Watching the Tour de France as a kid I remember wishing for two things: 1) that I was in the beautiful French Alps, and 2) that I had one of those stealthy-looking pro bikes that looked like they came from Lockheed—which, now knowing the rigors of wind-tunnel testing, probably wasn't that far off.

This was around this time Lance Armstrong released his best-selling book It's Not About The Bike, and I remember reading that cover and thinking, Easy for him to say; dude probably has a basement or hangar full of fancy bikes. No book was going to tell me not to evict those bikes the Gerolsteiner guys rode out of my dreams. 

Well, around 14 years later, that dream finally came true, as I got a chance to spend a few months with the 2015 Tarmac Rider-First Engineered S-Works—probably stealthiest-looking bike available.

Corima

This is Specialized's highest-end road offering—a bike that won the Tour de France, Tirreno Adriatico, Tour of Basque Country, Tour de Pologne, Vuelta a España, and the World Championships.

It had one difference, though, and one which many consider a step up—it had disc brakes put on. I was going to get to ride something better than the pros.

After picking up the bike outside the shop, a friend handed me a cigarette, because...well, I don't know really. But I thought of the old timers smoking their way up the climbs—to "open their lungs"—and decided to take that opportunity to see how obvious it is that smoking makes cycling harder.

Turns out, it's very obvious. I don't know how these people could have possibly thought smoking makes you faster. Cooler to the les femmes on the side of the road perhaps, but not faster.

For a few weeks, I decided to commute to work on the Tarmac, because, well, I could. If Ferrari sends you a Ferrari, you drive it as often as possible. (And it worked fine with my months-old Chuck T's, but we recommend Specialized's S-Works Road shoe.)

This Specialized's paint job was described as "murdered out," by an admiring stranger and it drew considerable attention on its own. Not surprising, given the bike has the same design language as an F-117 or SR-71

Somehow, everyone knew. This thing crinked more necks than Kate Upton. I got a "Dude, nice bike," comment every few seconds. I caught an older woman, likely in her 70s, checking it out. Is subtle the new loud?

Of course, there were a few things that might have tipped them off. When the Shimano Dura-Ace Di2 drivetrain shifts, it makes a robot noise and then self-adjusts. Sure, it's only a matter of time before Skynet takes over the drivetrain, but I never messed with it—it was completely no-maintenance.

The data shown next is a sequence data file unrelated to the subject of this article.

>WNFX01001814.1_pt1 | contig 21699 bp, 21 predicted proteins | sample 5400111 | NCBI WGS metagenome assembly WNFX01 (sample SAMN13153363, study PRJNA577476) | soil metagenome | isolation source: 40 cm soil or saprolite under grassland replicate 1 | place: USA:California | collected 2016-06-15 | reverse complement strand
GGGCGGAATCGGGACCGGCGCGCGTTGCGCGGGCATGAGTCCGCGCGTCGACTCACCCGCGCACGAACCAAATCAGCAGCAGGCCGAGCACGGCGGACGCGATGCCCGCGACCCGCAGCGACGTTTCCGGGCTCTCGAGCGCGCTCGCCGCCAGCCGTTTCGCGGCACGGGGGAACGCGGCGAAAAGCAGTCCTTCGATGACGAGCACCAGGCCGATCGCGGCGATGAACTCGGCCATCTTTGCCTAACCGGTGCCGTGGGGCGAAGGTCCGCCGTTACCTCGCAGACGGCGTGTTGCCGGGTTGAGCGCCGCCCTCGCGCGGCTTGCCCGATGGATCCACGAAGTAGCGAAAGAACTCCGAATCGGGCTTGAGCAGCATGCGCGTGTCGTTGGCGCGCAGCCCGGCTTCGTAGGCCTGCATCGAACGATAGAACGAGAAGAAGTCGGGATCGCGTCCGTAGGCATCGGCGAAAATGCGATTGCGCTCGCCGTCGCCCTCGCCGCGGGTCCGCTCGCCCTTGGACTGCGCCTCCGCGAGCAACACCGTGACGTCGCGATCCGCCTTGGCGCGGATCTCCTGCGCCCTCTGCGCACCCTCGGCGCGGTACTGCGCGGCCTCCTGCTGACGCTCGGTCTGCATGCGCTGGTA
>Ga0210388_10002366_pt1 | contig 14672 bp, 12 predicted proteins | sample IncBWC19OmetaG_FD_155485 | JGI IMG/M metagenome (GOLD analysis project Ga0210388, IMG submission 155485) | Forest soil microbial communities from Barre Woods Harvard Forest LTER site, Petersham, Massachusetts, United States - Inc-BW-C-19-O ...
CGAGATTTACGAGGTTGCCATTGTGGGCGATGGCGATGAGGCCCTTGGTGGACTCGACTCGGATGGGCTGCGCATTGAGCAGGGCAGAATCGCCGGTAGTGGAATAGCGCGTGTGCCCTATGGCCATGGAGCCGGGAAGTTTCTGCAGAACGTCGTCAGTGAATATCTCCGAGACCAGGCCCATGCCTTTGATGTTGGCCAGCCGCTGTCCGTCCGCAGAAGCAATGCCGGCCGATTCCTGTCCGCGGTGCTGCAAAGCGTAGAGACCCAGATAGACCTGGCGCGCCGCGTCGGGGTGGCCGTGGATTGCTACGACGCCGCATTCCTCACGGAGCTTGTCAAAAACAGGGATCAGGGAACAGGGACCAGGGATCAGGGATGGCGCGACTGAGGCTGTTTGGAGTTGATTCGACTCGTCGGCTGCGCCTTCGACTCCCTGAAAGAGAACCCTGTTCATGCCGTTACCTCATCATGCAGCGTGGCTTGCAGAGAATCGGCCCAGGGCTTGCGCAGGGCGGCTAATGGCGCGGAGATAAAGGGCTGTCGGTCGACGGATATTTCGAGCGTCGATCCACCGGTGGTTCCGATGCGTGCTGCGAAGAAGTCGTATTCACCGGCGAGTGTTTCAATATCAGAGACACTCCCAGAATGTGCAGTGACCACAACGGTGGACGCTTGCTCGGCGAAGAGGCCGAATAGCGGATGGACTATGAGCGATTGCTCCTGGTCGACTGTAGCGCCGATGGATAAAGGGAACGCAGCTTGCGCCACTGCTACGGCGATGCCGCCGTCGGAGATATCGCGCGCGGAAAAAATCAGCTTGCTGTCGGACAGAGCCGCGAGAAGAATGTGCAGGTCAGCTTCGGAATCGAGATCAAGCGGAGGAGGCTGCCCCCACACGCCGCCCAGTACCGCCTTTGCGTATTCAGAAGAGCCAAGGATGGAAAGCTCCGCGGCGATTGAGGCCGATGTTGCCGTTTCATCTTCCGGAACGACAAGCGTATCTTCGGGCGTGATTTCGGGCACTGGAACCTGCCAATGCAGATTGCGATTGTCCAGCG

Wires, not tubes, going into the Di2 junction box under the carbon bars and stem.

Perhaps the brakes were the tip-off. Like every other vehicle with wheels, bikes are starting to steer away from rim brakes to disc. The power is only vaguely apparent if you've just stepped off of a caliper-brake bike, but if you got caught in the rain like I did, you can still stop without being afraid of sliding into the intersection and an impromptu game of Frogger.

Shimano had to make its levers a little larger to accommodate the reservoir of hydraulic fluid. I never had a problem, which was good, because I don't know how to wrench that stuff. Yet.

With the direction of bicycle brakes, it looks like we're all going to be in that world; it's only a matter of time.

Specialized calls this bike the Rider-First Engineered Tarmac, which developed from Specialized's relationship with McLaren. Yes, that McLaren. Decoding that from marketing speak, that means it didn't just scale the design for large and small frames from the mid-size blueprints, but rather designed each size specifically. Rider-First Engineering starts at the $4,000 Tarmac Expert, but if you don't have that budget, the lower-end Tarmacs are still rad.

Since I would never have any reason to ride anything other than a size large bike (57-58 centimeters), that didn't mean too much to me. What I could and did notice was a stiff bike that didn't seem to flex under strain, in part thanks to that massive bottom bracket area.

Stiffness, the biggest buzzword in cycling today, was great, but what impressed me more was the handling and comfort. The Tarmac cornered really well and never fought against me. While accounts of bike handling typically devolve into nebulous description, comfort does not.

Since Niki Terpstra won Paris-Roubaix this year on a Specialized—the Roubaix model—I figured I'd hit every bit of cobbles I could find in lower Manhattan and Brooklyn. I went over some nasty stuff and the bike dealt with it fine, diminishing vibrations, even with pavement tire pressures (you're supposed to let out air for cobbles).

The included wheels and tires definitely kept things smooth and light. The Roval Rapide CLX 40 SCS disc wheels kept the bike weight down, even with the heavier disc system. They're also black and carbon, which keeps with the government-issue color scheme.

The cobbles in Manhattan make Roubaix cobbles look like pavement. Specialized's supple S-Works Turbo 24-millimeter tires are regarded as some of the best in the business, but I have to believe it was luck that they survived the New York pavé. They ain't Gatorskins. These stones have syringes instead of mortar.

While finishing up our photo shoot, one man asked me where he could "buy raffle tickets" for the bike. I could only laugh a little bit. 

For a bike that barely has any metal in it, I'd say it's pretty magnetic.


Ethan Wolff-Mann is an editor at Supercompressor. He races bikes in Belgium for team Omega-Pharma Quick-Step under the assumed name of "Tom Boonen." Follow him on Twitter and Instagram.

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